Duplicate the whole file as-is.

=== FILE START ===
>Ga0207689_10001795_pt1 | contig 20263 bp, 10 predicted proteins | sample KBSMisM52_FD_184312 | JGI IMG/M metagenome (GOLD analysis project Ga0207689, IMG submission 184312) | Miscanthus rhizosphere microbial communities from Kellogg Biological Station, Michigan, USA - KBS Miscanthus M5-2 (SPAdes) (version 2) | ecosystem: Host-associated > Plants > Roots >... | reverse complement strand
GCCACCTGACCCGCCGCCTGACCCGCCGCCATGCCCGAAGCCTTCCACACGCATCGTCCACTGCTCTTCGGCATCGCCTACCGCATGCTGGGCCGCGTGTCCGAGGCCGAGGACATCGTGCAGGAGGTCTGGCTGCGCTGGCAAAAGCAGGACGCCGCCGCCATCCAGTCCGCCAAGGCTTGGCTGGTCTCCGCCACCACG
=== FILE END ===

>Ga0207689_10001795_pt1 | contig 20263 bp, 10 predicted proteins | sample KBSMisM52_FD_184312 | JGI IMG/M metagenome (GOLD analysis project Ga0207689, IMG submission 184312) | Miscanthus rhizosphere microbial communities from Kellogg Biological Station, Michigan, USA - KBS Miscanthus M5-2 (SPAdes) (version 2) | ecosystem: Host-associated > Plants > Roots >... | reverse complement strand
GCCACCTGACCCGCCGCCTGACCCGCCGCCATGCCCGAAGCCTTCCACACGCATCGTCCACTGCTCTTCGGCATCGCCTACCGCATGCTGGGCCGCGTGTCCGAGGCCGAGGACATCGTGCAGGAGGTCTGGCTGCGCTGGCAAAAGCAGGACGCCGCCGCCATCCAGTCCGCCAAGGCTTGGCTGGTCTCCGCCACCACG